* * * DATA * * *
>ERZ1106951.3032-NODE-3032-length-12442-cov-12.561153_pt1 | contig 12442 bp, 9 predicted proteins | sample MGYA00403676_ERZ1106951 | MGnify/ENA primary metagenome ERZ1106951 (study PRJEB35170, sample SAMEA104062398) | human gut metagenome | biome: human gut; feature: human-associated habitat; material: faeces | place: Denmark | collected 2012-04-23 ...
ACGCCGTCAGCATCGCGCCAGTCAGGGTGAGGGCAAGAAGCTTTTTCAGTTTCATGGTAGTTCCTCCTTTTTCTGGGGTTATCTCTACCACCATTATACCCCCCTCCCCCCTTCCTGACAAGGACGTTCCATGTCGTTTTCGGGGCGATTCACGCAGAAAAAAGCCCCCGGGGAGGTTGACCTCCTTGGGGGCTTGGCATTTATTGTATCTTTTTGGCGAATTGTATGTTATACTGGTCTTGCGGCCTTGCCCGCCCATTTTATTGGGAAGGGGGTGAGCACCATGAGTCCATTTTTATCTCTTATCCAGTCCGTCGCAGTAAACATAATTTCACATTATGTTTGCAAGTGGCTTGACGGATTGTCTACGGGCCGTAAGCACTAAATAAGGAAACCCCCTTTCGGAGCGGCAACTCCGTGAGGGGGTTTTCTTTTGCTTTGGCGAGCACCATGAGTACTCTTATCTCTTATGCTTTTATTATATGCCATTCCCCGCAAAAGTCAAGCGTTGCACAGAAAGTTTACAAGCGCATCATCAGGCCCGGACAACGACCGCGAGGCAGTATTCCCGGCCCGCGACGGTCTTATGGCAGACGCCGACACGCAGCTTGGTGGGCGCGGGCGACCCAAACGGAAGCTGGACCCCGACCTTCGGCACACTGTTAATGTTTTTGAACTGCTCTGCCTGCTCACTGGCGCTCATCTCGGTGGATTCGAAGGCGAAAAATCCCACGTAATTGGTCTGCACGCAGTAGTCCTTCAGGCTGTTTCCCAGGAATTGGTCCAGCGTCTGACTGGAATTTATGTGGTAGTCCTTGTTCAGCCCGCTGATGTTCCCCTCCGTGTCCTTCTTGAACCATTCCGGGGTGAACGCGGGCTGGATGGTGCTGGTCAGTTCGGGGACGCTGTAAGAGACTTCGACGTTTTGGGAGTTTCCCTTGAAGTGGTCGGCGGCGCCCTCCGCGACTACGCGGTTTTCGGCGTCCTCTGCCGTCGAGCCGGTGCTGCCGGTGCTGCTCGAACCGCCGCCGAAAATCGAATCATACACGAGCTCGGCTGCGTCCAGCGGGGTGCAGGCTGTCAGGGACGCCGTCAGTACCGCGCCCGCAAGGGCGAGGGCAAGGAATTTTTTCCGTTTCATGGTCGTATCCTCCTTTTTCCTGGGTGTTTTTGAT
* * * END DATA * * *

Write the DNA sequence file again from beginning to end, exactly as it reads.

>ERZ1106951.3032-NODE-3032-length-12442-cov-12.561153_pt1 | contig 12442 bp, 9 predicted proteins | sample MGYA00403676_ERZ1106951 | MGnify/ENA primary metagenome ERZ1106951 (study PRJEB35170, sample SAMEA104062398) | human gut metagenome | biome: human gut; feature: human-associated habitat; material: faeces | place: Denmark | collected 2012-04-23 ...
ACGCCGTCAGCATCGCGCCAGTCAGGGTGAGGGCAAGAAGCTTTTTCAGTTTCATGGTAGTTCCTCCTTTTTCTGGGGTTATCTCTACCACCATTATACCCCCCTCCCCCCTTCCTGACAAGGACGTTCCATGTCGTTTTCGGGGCGATTCACGCAGAAAAAAGCCCCCGGGGAGGTTGACCTCCTTGGGGGCTTGGCATTTATTGTATCTTTTTGGCGAATTGTATGTTATACTGGTCTTGCGGCCTTGCCCGCCCATTTTATTGGGAAGGGGGTGAGCACCATGAGTCCATTTTTATCTCTTATCCAGTCCGTCGCAGTAAACATAATTTCACATTATGTTTGCAAGTGGCTTGACGGATTGTCTACGGGCCGTAAGCACTAAATAAGGAAACCCCCTTTCGGAGCGGCAACTCCGTGAGGGGGTTTTCTTTTGCTTTGGCGAGCACCATGAGTACTCTTATCTCTTATGCTTTTATTATATGCCATTCCCCGCAAAAGTCAAGCGTTGCACAGAAAGTTTACAAGCGCATCATCAGGCCCGGACAACGACCGCGAGGCAGTATTCCCGGCCCGCGACGGTCTTATGGCAGACGCCGACACGCAGCTTGGTGGGCGCGGGCGACCCAAACGGAAGCTGGACCCCGACCTTCGGCACACTGTTAATGTTTTTGAACTGCTCTGCCTGCTCACTGGCGCTCATCTCGGTGGATTCGAAGGCGAAAAATCCCACGTAATTGGTCTGCACGCAGTAGTCCTTCAGGCTGTTTCCCAGGAATTGGTCCAGCGTCTGACTGGAATTTATGTGGTAGTCCTTGTTCAGCCCGCTGATGTTCCCCTCCGTGTCCTTCTTGAACCATTCCGGGGTGAACGCGGGCTGGATGGTGCTGGTCAGTTCGGGGACGCTGTAAGAGACTTCGACGTTTTGGGAGTTTCCCTTGAAGTGGTCGGCGGCGCCCTCCGCGACTACGCGGTTTTCGGCGTCCTCTGCCGTCGAGCCGGTGCTGCCGGTGCTGCTCGAACCGCCGCCGAAAATCGAATCATACACGAGCTCGGCTGCGTCCAGCGGGGTGCAGGCTGTCAGGGACGCCGTCAGTACCGCGCCCGCAAGGGCGAGGGCAAGGAATTTTTTCCGTTTCATGGTCGTATCCTCCTTTTTCCTGGGTGTTTTTGAT